Tuesday, April 1, 2014

EXCLUSIVE: Consulting firm that aided Melissa Mark-Viverito's campaigns now lobbies to her


The firm that helped Mark-Viverito win her races for City Council and Council speaker has now lobbied her on behalf of four clients, the Daily News has learned.

NEW YORK DAILY NEWS
Monday, March 31, 2014, 9:21 PM
NYC PAPERS OUT. Social media use restricted to low res file max 184 x 128 pixels and 72 dpi Marcus Santos/New York Daily News The firm that helped Melissa Mark-Viverito become City Council Speaker now lobbies to her on behalf of four clients.
A consulting firm that aided Melissa Mark-Viverito in her successful races for City Council and Council speaker has since lobbied her on behalf of four clients, the Daily News has learned.
The firm, Pitta Bishop Del Giorno & Giblin, received $29,000 last summer and fall for advising Mark-Viverito’s Council campaign, and it got $8,000 in December for assisting her subsequent bid for speaker, records show.
In addition, more than 20% of the $100,000 Mark-Viverito raised for the speaker’s race, and most of the $27,000 tab for her Jan. 29 inauguration bash, came from Pitta Bishop clients.
Pitta Bishop lobbied Mark-Viverito on behalf of one client soon after the Nov. 5 election for Council, and it lobbied her on behalf of three others after the Jan. 8 election for speaker, new disclosure reports show.
A good government group criticized the relationship. “It’s problematic when you hire a firm to do your political work that’s also going to lobby you,” said Dick Dadey of Citizens Union. “It’s a very tight circle of influence.”
Disclosure reports show an advocacy group, the East Side Alliance Against Overdevelopment, paid Pitta Bishop $15,000 in November to fight a plan by Memorial Sloan-Kettering hospital to build two towers on city-owned land on E. 73rd St.
“We hired Pitta Bishop and they did a great effort,” said the group’s attorney, Albert Butzel.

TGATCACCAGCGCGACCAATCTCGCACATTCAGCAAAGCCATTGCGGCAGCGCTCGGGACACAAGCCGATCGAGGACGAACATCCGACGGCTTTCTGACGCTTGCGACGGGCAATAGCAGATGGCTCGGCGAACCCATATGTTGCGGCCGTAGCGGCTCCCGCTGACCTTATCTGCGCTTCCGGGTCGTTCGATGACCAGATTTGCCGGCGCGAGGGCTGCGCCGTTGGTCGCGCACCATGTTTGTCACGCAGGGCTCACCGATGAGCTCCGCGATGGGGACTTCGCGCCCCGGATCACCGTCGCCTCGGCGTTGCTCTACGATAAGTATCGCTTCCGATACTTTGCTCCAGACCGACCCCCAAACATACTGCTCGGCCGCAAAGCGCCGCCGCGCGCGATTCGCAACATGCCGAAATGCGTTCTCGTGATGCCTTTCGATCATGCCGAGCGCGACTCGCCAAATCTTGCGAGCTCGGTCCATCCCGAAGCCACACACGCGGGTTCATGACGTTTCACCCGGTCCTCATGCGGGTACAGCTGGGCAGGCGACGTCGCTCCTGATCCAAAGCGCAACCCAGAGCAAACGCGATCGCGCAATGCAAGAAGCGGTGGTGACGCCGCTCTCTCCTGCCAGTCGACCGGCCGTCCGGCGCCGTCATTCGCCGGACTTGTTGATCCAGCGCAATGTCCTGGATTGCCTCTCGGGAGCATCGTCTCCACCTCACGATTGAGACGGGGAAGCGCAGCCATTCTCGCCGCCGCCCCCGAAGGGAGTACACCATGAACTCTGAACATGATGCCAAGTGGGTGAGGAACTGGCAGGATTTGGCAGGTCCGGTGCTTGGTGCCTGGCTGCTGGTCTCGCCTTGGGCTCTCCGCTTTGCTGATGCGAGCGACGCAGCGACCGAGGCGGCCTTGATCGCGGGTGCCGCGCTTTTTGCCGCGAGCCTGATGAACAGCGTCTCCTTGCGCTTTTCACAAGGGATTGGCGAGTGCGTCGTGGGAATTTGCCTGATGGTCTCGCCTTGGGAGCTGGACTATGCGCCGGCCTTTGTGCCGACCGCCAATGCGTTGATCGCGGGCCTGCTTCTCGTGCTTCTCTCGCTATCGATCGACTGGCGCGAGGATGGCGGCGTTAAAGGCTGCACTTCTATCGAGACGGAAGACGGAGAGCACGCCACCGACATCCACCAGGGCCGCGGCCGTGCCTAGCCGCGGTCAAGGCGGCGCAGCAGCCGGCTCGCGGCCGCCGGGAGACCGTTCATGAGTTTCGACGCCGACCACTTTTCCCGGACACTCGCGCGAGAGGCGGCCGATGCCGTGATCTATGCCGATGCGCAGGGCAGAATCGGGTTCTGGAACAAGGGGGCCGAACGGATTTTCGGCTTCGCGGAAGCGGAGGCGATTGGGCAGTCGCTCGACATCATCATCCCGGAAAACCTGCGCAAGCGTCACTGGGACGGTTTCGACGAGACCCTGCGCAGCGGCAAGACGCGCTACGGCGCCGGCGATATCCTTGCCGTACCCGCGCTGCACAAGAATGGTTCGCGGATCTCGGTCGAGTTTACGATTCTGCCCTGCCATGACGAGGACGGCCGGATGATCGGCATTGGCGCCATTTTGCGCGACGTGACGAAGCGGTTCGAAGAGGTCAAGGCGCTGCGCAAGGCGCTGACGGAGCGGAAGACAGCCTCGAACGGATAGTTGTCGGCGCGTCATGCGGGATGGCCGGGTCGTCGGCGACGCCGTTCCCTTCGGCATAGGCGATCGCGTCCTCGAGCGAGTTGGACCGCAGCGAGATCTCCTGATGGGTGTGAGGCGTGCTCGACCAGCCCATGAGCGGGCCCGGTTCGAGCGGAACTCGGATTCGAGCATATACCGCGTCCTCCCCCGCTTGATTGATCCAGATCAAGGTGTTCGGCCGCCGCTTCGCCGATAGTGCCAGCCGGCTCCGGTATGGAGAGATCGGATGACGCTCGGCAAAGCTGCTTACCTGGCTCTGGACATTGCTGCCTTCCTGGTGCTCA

Pitta Bishop lobbied Council members from Manhattan, including Mark-Viverito — who represents East Harlem — to vote against the project when it came before the 12-member Manhattan Borough Board on Nov. 21.
Mark-Viverito voted no, but the project was approved 6 to 4. Mark-Viverito’s spokesman said her vote had no connection to the lobbying by her consultant.
“What can we say? We’re a lobby firm. We lobby,” said Bill Farrell of Pitta Bishop.
In January and February, Pitta Bishop lobbyists also met with Mark-Viverito’s staff on behalf of another client, the Vera Institute.
The goal? Vera’s request for additional Council funding of a pilot program providing legal aid to immigrants. Vera received $500,000 in funding last year and wants $5 million more this year.
Mark-Viverito’s spokesman declined to comment on Vera’s request, which is pending, except to point out that the pilot program began under previous Council Speaker Christine Quinn.
Pitta Bishop also lobbied Mark-Viverito in January and February seeking “support for museum programming related to anti-bullying” run by the Simon Wiesenthal Center in Manhattan.
She was asked to speak at an anti-bullying event targeted to children, which she agreed to do, her spokesman said.
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